Collaborative Project Premiere

Really excited to share the news about this collaborative project with composer Alex Burtzos, which premiers here in Orlando on Sunday! 

UCF poet and musician collaborate on emotional choral piece

By Arielle Feldman | March 15, 2019 

UCF Chorus

Based on a poem by Chrissy Kolaya, Alex Burtzos’ choral piece “Mirabilis” will be performed by the UCF Chamber Singers at UCF Celebrates the Arts.

“You are alive.” These three simple yet powerful words—painted on a wall near the World Trade Center ruins—brought Chrissy Kolaya to a record-screeching halt.

“The image of it just took my breath away,” says Kolaya, who came across the graffiti in the days following the September 11, 2001 terror attacks. “It struck me that whoever had made it was engaging in a kind of entirely understandable magical thinking: if I write that this is so, it will be.”

So, Kolaya went and did her own writing, using the anonymous writer’s graffiti as inspiration for her poem “Annus Mirabilis.” At the time, she was working in publishing in Chicago, editing a series of books that frequently quoted the Bible. One verse in particular always stuck out to her: Isaiah 49:15-16, which reads, “I will never forget you./See, I have written you/on the palms of my hands.” The rhythm and cadence of those lines inspired the final line of her own poem: “See, I have written you/on the walls of the city.”

“Annus Mirabilis” is featured in Kolaya’s forthcoming book of poems “Other Possible Lives,” which is coming out summer 2019 and available to preorder here. Now the poem lives in musical form as well, thanks to a collaboration between Kolaya, who is a UCF English assistant professor, and UCF Music assistant professor Alex Burtzos. Burtzos composed a choral piece based on Kolaya’s poem, which will be performed by the UCF Chamber Singers at UCF Celebrates the Arts. The piece will premiere on April 7, 2019 as part of the UCF Choral Concert: Building Bridges, in the Walt Disney Theater at Dr. Phillips Center for Performing Arts at 7:30 pm. The concert is free for UCF students and people age 18 and under if tickets are reserved by April 5 at 5 p.m. Standard tickets are $5.

An interdisciplinary collaboration is born

Burtzos and Kolaya, both new to UCF, met at the College of Arts and Humanities faculty orientation in fall of 2018 and found instant camaraderie. Their conversation drifted to the types of poems that translate well into choral pieces. “What was interesting to me was that it wasn’t all what I had imagined,” says Kolaya. “I thought it would need to be a rhyme-y poem with a lot of repetition, but what Alex told me was that a short, image-focused poem was often the best.” Kolaya sent Burtzos a packet of all the poems she thought had potential for a strong choral composition. He selected “Annus Mirabilis.”

“Chrissy’s poem deals with a powerful national trauma, but this piece is intended to transcend that event by drawing attention to aspects of love, hope and optimism about the future,” says Burtzos.

More collaborations are coming

When asked if more interdisciplinary collaborations are on the horizon, Burtzos says, “Absolutely. Perhaps the best thing about working in an academic environment is that you’re surrounded by gifted, creative people all the time. I want to collaborate as much as possible.” He plans to write pieces for the UCF wind ensemble and orchestra next year.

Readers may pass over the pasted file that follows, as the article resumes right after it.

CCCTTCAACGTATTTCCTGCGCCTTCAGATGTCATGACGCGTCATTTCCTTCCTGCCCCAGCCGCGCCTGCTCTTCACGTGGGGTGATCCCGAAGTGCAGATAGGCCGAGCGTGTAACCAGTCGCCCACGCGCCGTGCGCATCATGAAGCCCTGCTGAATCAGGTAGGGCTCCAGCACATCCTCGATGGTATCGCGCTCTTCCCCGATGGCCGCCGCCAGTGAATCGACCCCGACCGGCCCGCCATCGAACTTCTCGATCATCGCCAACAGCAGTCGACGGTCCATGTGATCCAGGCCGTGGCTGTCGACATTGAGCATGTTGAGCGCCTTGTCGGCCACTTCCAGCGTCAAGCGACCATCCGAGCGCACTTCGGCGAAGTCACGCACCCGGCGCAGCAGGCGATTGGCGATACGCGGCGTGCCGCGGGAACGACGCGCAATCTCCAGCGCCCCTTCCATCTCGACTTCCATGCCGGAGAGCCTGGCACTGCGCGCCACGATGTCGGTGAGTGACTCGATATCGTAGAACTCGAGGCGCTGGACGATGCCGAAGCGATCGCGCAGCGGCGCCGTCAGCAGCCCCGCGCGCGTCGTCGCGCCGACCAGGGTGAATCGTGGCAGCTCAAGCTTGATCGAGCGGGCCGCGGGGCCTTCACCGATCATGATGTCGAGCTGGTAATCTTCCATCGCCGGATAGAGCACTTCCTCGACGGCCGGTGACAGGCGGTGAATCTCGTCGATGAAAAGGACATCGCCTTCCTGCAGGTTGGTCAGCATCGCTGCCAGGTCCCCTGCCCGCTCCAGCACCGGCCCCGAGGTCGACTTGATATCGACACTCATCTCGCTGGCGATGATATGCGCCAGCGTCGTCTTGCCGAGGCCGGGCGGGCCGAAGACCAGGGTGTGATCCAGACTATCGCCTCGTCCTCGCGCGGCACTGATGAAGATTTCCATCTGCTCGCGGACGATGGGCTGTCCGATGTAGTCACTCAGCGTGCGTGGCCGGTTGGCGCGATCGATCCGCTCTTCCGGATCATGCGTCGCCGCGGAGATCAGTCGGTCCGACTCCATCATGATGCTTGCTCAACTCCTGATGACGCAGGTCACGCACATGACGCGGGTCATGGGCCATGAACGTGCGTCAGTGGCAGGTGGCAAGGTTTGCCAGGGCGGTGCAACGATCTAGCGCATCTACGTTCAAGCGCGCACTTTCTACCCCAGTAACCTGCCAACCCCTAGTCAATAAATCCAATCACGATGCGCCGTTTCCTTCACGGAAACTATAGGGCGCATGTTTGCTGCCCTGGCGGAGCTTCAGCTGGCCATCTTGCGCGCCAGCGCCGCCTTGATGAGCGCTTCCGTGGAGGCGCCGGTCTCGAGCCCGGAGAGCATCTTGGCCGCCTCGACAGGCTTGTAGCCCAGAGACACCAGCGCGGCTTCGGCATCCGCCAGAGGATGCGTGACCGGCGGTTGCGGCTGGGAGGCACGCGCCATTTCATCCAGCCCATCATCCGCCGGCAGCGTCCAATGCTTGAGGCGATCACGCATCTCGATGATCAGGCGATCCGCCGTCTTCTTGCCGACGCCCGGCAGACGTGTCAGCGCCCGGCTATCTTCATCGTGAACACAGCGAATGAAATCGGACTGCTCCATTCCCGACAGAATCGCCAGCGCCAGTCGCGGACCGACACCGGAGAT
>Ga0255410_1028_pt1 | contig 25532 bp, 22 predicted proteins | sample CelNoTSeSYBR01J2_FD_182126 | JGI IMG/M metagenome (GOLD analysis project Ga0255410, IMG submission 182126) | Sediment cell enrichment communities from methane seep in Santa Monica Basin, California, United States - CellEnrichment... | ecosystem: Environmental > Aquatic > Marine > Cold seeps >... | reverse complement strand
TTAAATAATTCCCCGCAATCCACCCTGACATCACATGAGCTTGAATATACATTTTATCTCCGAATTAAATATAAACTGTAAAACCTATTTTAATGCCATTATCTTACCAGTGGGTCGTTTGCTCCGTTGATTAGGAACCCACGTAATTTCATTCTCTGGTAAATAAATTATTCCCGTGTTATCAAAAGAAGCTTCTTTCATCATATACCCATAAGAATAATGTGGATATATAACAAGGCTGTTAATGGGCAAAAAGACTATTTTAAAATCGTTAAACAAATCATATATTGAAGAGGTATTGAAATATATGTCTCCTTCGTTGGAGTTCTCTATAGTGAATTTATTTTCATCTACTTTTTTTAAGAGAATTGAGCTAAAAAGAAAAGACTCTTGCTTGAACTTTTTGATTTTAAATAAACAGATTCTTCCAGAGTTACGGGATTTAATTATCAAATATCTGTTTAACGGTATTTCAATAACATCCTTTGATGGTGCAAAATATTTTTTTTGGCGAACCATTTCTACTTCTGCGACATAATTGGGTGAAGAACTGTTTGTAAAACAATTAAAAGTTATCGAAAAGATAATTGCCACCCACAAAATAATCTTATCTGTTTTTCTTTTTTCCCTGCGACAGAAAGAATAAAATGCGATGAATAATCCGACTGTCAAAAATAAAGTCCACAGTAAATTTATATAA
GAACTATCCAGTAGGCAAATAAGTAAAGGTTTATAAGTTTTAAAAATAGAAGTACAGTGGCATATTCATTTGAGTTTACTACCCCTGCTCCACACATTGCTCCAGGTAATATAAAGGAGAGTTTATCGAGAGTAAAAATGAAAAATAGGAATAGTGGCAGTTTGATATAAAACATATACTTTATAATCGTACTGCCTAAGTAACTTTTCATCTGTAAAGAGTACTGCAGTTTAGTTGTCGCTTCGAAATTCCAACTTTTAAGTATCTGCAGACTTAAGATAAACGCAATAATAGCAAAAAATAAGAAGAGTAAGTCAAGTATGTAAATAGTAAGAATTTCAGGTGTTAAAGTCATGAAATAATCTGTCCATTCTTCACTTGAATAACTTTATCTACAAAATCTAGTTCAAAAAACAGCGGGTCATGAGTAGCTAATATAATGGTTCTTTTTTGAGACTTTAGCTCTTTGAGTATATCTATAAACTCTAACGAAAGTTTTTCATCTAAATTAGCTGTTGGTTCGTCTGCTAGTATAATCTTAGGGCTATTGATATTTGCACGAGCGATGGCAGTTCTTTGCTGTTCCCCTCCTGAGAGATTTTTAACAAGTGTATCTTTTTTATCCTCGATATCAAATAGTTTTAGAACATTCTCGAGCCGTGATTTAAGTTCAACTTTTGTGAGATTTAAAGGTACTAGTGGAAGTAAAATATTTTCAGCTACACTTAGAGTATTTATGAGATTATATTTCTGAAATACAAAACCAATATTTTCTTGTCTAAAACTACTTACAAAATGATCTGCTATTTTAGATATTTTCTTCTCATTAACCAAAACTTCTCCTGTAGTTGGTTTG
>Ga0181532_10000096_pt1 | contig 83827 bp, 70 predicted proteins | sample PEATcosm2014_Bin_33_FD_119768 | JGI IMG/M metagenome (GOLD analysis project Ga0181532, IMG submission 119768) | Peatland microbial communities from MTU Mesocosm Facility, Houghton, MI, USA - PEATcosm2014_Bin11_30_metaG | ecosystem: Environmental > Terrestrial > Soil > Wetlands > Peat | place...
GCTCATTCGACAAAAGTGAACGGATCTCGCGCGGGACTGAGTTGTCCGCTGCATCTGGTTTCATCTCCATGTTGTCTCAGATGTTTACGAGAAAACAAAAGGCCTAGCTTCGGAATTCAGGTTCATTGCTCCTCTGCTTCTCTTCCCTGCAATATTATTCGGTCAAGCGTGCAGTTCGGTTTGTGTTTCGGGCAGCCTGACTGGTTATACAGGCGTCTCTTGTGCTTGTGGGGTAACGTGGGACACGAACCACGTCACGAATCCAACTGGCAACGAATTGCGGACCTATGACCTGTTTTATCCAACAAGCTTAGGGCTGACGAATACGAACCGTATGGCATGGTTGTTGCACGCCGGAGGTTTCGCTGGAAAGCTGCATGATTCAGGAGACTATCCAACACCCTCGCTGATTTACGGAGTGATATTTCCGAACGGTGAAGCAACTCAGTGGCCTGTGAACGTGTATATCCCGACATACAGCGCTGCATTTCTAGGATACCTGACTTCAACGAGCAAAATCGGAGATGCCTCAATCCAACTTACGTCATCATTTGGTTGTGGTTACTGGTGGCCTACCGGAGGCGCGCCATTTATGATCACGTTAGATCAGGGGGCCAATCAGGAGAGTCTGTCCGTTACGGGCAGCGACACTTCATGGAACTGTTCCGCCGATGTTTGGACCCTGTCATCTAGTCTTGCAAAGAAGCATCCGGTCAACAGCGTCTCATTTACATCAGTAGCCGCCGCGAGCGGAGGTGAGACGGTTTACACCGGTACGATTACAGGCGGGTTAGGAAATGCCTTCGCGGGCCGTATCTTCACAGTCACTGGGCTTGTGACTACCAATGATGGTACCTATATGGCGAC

Kolaya shares the same sentiment about blending disciplines at UCF. “I love those moments when artists from different areas are able to come together to create work,” says Kolaya. “There’s a fantastic energy in interdisciplinary collaboration. Being part of UCF Celebrates the Arts is also a great introduction to some of the cool things happening on our campus and the possibilities we have as an institution full of really interesting, creative people!”

Visit the choral concert’s webpage to reserve tickets. View the full line-up for UCF Celebrates the Arts here.

#TeamDzanc AWP Offsite Reading

AWP-bound friends, I’m excited to be reading with Dzanc Books press-mates Julia Dixon Evans, Alice Hatcher, Jac Jemc, Robert Lopez, Jarret Middleton, Lance Olsen, Emma Smith-Stevens, and Jason Tougow, this Friday, March 29, from 7-9 p.m. at the Erickson Gallery in Portland.

It’s a quick walk from the convention center. Hope you can join us for short readings, drinks, snacks, and shenanigans!

Curiosity, Connection, and Kindness: a few thoughts on AWP

I put the piece below together for some of the grad students I teach, many of whom will be heading to AWP for the first time later this week. I thought it might be useful for us all as we hit the road for our annual conference/homecoming for writers.

The first time I went to AWP, I was terrified and overwhelmed. There were so many people there trying to accomplish all of the same things I was; suddenly everything I imagined for myself seemed impossible.

After many years, and lots of trial and error, I’m now able to see AWP in a very different way: as chance to connect with other folks who are as excited to geek out over writing as I am. 

My mantra these days: Go with an attitude of curiosity, connection, and kindness.

If you find yourself in a panel that isn’t what you thought it would be or doesn’t seem useful to you, it’s completely okay to sneak out if you can do so unobtrusively. If you think this is likely to be the case, try to snag a seat in the back and on an aisle if at all possible. You can check out another panel (again, if you can sneak in unobtrusively) or roam the book fair.